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How to Read Poetry

    • 1). Scan the poem quickly, noting the title and basic structure and length of the poem. If the poem is several chapters long or the length of a book, it may be a narrative poem, which tells a story. A very short poem likely does not contain many events. Check if the poem appears to contain a consistent pattern in terms of line lengths, which could indicate rhyme or meter. Sometimes poems are shaped like images, such as a tree. These are concrete poems and their shape hints at the subject of the poem.

    • 2). Read the poem once. Note the narrator, the person speaking the poem. The narrator may be quite visible and use the first person, or never refer to herself at all. Deduce the narrator's perspective, both physically and emotionally. She might be considering an object, scene or idea from a particular vantage point.

    • 3). Compare the ending of the poem to the beginning. Decide what direction the poem takes, and observe if anything happens or if the narrator learns anything.

    • 4). Consider the tone or mood of the poem. A poet creates mood through his choice of words. For example, use of words such as dark, gloomy and overcast set a sombre tone for the poem.

    • 5). Note the use of literary devices. Literary devices include figurative language, such as metaphors or similes, ideas that are not meant to understood literally. Also note poetic devices, such as alliteration or onomatopoeia, plays on language and letters. Other literary devices include imagery and irony.

    • 6). Read the poem two or three more times in your head, and then once out loud. Try to read aloud as if you were the narrator, feeling what he feels and seeing what he sees. If you haven't been able to pick up the tone or mood of the poem yet, you should be able to get a better sense of it as you read out loud. Jot down more observations about the features of the poem you notice as you read.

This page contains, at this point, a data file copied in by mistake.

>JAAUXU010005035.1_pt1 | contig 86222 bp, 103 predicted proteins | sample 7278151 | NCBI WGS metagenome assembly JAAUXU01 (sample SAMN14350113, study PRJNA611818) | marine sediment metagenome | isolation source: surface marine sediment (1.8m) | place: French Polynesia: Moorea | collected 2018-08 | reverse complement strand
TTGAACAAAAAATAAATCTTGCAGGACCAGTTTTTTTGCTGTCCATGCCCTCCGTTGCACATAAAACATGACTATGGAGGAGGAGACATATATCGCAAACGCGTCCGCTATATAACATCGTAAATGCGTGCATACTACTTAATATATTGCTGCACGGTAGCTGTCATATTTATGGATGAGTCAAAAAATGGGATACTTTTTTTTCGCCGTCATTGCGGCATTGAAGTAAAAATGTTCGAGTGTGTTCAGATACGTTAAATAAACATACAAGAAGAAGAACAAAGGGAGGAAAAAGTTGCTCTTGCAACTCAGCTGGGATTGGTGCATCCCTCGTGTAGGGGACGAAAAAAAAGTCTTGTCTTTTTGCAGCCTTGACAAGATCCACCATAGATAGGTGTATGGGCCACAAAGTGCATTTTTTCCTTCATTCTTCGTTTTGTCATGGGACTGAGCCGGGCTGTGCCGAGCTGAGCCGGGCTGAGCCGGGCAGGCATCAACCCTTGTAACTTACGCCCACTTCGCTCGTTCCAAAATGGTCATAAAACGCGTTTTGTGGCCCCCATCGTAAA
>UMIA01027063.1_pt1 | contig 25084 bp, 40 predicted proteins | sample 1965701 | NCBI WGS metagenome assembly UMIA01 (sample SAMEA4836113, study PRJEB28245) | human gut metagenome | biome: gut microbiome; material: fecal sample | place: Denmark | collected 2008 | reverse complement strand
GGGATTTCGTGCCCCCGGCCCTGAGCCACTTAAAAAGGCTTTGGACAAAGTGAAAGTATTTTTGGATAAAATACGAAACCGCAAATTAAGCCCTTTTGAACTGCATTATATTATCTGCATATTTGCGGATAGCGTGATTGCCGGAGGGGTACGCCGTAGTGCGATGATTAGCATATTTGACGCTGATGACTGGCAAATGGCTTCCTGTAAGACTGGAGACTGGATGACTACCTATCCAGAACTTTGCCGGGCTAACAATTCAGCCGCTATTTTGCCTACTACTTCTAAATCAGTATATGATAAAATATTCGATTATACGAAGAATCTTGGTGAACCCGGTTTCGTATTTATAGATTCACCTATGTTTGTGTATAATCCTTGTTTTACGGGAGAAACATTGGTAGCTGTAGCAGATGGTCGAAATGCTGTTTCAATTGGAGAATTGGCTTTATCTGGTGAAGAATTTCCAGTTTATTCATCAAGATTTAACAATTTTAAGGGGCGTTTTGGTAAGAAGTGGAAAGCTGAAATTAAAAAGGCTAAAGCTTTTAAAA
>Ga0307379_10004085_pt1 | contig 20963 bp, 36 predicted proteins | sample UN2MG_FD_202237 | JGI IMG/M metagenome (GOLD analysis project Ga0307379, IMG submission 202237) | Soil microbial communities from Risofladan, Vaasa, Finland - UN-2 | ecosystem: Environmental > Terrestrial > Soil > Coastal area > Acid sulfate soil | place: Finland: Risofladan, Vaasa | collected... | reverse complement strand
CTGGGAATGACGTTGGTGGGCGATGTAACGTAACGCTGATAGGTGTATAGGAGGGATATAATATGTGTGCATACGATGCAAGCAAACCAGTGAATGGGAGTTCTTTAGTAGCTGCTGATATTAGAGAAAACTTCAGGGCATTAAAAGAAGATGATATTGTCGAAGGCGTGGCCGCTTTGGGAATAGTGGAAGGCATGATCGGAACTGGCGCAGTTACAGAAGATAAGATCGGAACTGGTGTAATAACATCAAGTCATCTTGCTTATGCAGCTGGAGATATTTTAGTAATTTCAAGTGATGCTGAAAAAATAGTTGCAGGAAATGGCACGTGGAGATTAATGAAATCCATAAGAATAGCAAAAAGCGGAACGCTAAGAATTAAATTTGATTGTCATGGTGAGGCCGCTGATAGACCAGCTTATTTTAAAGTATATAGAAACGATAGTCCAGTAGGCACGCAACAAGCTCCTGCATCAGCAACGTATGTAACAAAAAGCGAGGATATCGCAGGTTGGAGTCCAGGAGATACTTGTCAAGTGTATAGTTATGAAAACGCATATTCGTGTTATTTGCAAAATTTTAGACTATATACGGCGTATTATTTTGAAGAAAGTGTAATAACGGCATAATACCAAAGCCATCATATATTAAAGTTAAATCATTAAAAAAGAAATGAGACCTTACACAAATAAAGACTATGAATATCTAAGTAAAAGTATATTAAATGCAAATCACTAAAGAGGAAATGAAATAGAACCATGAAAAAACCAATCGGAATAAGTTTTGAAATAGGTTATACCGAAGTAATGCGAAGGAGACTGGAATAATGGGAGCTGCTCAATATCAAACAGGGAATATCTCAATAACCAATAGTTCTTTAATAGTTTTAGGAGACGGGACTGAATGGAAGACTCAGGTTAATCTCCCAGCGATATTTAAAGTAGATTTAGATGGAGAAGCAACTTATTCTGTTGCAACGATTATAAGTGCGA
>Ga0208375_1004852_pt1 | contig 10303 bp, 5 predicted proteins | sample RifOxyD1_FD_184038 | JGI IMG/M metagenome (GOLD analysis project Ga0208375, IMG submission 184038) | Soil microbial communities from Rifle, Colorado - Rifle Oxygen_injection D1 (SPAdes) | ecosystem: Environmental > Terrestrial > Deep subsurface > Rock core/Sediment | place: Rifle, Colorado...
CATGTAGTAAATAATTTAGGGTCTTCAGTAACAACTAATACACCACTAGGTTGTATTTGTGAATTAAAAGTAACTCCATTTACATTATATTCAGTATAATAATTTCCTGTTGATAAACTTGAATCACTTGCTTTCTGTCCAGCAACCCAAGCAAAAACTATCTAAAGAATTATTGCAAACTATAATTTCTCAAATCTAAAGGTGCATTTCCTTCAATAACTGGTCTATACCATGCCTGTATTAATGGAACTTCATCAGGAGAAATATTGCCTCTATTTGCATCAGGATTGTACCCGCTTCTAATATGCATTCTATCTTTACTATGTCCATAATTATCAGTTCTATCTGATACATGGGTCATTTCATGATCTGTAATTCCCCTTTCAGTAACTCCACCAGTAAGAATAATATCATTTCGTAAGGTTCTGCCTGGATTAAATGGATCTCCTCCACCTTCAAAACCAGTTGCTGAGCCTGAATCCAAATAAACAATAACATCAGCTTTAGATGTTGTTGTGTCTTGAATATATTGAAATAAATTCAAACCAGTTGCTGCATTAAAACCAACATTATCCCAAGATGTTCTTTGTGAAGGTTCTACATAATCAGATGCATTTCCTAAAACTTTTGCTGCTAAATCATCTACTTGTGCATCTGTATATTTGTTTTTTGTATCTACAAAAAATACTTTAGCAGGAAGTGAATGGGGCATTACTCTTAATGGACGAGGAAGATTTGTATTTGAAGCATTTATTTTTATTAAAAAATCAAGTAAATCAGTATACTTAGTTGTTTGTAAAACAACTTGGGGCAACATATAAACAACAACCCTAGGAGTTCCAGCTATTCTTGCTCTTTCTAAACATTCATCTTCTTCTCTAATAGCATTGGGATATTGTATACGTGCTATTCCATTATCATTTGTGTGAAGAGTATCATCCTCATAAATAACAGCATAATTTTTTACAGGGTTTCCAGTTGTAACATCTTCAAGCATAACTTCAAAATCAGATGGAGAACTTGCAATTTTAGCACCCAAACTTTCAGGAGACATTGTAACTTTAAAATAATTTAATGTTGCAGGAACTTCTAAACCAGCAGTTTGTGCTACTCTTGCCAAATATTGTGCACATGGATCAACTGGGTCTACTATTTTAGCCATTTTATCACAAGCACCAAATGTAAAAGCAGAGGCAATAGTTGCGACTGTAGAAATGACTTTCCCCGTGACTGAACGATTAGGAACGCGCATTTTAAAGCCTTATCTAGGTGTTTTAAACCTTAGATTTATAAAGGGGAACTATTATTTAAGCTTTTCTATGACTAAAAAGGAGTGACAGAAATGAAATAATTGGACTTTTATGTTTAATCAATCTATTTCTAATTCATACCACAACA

• 7). Consider your personal reaction to the poem. Decide what emotions or ideas the poem invokes in you. Bear in mind the social, cultural, religious, political or ethnic aspect you bring to the poem that might influence your interpretation or opinion of it.

    • 8). Connect all of the descriptions, observations, notes and reactions you have had about the poem in any way possible. Perhaps the mood matches the character's perspective. Maybe the imagery in the poem gave the poem a particular effect. An ironic ending might signify a critical view of something. Try to piece together your observations into a central meaning through which the poem becomes understandable. This central meaning or focal point could be as simple as a striking portrayal of a scene in nature or as complex as a critique of racism.

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